Dodgers will let Matt Kemp run again, to a point

Reporting from Mesa, Ariz.

Would you give a green light to a guy who got caught stealing almost half the time last season?

Matt Kemp was thrown out 15 times last season. He stole 19 bases. Of the other five major leaguers thrown out at least 15 times, none stole fewer than 32 bases.

“They’ve always had confidence in me to get the job done,” Kemp said, “Even last year, when I was not as successful, they still had the green light on.”


The Dodgers will have the green light on again for Kemp this season, according to Manager Don Mattingly. However, in his role as the Dodgers’ new baserunning coach, Davey Lopes will be empowered to turn off the light if necessary.

“If a guy shows you he runs you out of innings or runs into outs, you have to take control of the running game a little more,” Lopes said. “What happened last year, I’m not concerned with. It’s a clean slate.”

Kemp has the potential to be a dynamic offensive threat. The only players to hit 25 home runs and steal 25 bases last season were Carlos Gonzalez of the Colorado Rockies and Chris Young of the Arizona Diamondbacks. In 2009, Kemp hit 26 homers and stole 34 bases.

Kemp said he believes he can steal 40 bases this year.

“Out of 40,” he said. “I don’t want to ever get thrown out.”

Lopes said the best baserunners know when to run — and when not to.

“Some guys think that, because of their speed and ability, they can steal at any time, in any situation, against any given pitcher,” Lopes said. “That’s when you get hurt.

“In a sequence of seven or eight pitches, a pitcher may give you one pitch to steal. He may slow down his motion one time. If you’re not ready, you’re going to miss your opportunity.

“That concentration level? A lot of guys don’t sustain it.”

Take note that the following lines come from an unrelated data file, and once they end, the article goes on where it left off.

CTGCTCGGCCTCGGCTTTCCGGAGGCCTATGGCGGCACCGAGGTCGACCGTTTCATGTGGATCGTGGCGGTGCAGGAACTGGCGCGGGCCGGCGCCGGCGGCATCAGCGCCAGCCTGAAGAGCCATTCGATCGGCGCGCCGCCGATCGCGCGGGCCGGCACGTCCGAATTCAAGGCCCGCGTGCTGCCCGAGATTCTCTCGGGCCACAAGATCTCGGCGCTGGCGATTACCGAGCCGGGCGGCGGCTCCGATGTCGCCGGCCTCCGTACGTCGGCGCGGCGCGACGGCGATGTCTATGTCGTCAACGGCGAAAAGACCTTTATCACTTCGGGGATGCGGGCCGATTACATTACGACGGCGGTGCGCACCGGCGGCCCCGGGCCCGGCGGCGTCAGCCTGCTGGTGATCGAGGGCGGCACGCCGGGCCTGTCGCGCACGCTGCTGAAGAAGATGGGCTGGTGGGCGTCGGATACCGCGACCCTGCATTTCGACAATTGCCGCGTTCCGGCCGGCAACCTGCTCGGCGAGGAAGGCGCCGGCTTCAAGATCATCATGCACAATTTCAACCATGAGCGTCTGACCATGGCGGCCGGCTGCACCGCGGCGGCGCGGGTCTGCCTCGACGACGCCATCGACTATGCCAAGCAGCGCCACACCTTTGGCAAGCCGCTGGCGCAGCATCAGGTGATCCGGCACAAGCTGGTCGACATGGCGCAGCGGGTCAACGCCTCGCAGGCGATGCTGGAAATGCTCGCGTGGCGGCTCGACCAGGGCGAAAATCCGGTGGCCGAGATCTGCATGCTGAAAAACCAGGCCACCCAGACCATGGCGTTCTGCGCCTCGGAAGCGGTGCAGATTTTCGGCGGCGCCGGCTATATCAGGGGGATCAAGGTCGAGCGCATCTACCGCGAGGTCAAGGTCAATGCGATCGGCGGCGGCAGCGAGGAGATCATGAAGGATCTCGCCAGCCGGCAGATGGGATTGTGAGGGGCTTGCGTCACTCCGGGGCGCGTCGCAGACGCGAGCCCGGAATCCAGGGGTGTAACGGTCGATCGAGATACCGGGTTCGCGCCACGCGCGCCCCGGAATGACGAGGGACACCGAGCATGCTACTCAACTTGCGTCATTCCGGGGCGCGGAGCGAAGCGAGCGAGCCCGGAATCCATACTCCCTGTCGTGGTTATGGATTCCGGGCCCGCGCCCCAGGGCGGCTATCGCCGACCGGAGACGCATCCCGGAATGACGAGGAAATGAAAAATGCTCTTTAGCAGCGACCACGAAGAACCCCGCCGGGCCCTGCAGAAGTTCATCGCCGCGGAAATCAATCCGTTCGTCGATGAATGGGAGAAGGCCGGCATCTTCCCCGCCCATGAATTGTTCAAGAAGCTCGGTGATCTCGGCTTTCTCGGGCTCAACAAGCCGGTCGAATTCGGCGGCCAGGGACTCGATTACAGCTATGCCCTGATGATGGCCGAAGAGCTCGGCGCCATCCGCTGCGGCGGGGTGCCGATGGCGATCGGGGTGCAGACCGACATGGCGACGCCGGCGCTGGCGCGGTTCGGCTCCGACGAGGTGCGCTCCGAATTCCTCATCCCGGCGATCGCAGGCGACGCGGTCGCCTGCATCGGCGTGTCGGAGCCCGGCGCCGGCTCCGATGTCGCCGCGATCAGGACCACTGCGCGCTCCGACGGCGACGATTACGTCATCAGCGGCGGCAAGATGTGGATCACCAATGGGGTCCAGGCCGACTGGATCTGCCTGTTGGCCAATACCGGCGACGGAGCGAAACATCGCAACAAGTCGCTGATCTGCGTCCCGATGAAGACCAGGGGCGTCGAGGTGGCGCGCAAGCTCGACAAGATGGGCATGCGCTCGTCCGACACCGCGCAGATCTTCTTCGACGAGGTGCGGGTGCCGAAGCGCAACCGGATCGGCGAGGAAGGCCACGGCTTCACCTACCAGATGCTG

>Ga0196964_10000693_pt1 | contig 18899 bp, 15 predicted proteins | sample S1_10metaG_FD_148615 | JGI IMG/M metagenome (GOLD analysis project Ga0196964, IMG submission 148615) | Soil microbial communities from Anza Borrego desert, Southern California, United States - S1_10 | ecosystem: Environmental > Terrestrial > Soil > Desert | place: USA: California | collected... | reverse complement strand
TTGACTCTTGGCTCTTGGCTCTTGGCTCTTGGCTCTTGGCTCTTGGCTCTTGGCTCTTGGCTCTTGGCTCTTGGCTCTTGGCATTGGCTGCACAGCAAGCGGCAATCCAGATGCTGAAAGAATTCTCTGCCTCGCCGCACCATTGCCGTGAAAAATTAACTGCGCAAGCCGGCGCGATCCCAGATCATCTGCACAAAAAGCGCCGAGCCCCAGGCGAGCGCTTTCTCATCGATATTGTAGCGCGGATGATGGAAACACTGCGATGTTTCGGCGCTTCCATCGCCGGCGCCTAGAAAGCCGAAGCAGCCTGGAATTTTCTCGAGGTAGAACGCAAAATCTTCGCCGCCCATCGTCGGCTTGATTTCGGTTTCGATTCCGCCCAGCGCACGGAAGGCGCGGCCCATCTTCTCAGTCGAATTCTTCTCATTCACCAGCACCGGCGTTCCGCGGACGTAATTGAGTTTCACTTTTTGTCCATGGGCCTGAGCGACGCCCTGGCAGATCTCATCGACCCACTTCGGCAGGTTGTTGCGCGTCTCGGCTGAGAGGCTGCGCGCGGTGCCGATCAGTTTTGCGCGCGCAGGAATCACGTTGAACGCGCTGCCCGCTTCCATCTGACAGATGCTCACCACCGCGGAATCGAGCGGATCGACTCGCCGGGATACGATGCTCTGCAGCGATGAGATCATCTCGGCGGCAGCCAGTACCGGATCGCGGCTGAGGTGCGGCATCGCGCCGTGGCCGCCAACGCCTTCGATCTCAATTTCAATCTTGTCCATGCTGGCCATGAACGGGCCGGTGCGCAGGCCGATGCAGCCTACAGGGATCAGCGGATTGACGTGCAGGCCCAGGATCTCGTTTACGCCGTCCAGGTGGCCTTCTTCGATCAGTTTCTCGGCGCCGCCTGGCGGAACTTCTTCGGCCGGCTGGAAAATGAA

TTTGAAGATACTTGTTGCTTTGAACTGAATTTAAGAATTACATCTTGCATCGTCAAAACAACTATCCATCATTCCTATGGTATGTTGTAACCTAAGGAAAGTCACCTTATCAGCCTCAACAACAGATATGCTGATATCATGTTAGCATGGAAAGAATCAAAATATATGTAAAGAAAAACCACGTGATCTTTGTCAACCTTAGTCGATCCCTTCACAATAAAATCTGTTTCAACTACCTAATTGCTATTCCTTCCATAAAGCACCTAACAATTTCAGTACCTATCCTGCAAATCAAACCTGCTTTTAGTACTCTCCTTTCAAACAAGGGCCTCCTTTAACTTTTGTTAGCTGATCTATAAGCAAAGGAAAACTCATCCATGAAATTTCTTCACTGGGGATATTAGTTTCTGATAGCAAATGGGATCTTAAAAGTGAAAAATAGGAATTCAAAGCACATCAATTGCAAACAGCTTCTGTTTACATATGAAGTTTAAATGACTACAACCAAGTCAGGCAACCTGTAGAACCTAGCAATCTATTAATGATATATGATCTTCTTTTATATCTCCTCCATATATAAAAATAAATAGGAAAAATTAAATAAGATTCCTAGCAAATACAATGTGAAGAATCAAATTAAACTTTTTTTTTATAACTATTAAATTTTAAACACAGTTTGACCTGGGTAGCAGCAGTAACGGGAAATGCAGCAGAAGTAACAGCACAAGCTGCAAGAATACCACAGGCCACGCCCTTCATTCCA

Lopes wouldn’t say how many bases he believes Kemp could steal, but he smiled when he heard Kemp had said 40.

“I hope he does,” Lopes said. “I hope it’s 40 productive stolen bases, 40 high-percentage stolen bases.

“I don’t like a guy who steals 50 and gets thrown out 30 times.”

That would be a success rate of 63%. Kemp’s success rate last season was 56%.

Left out?

Mattingly said he would not be compelled to carry a second left-hander in the bullpen beyond Hong-Chih Kuo.

“I want the best arms,” Mattingly said. “For years, we’d go into Anaheim and [Angels Manager Mike] Scioscia wouldn’t have a lefty down there.”

The Dodgers’ bullpen is expected to include Kuo and four right-handers — Matt Guerrier, Kenley Jansen, Blake Hawksworth and closer Jonathan Broxton. That leaves one or two spots for a group that includes left-handers Scott Elbert and Ron Mahay and right-handers Ramon Troncoso, Carlos Monasterios, Travis Schlichting and Mike Macdougal.

Mattingly added he did not want a so-called situational left-hander, the kind of pitcher who faces one batter — Adrian Gonzalez or Ryan Howard, say — and then leaves the game.

“That can kind of blow out your staff,” Mattingly said.

Carlos Gonzalez, the top left-handed hitter in the National League West, batted .320 against left-handers last season and .345 against right-handers.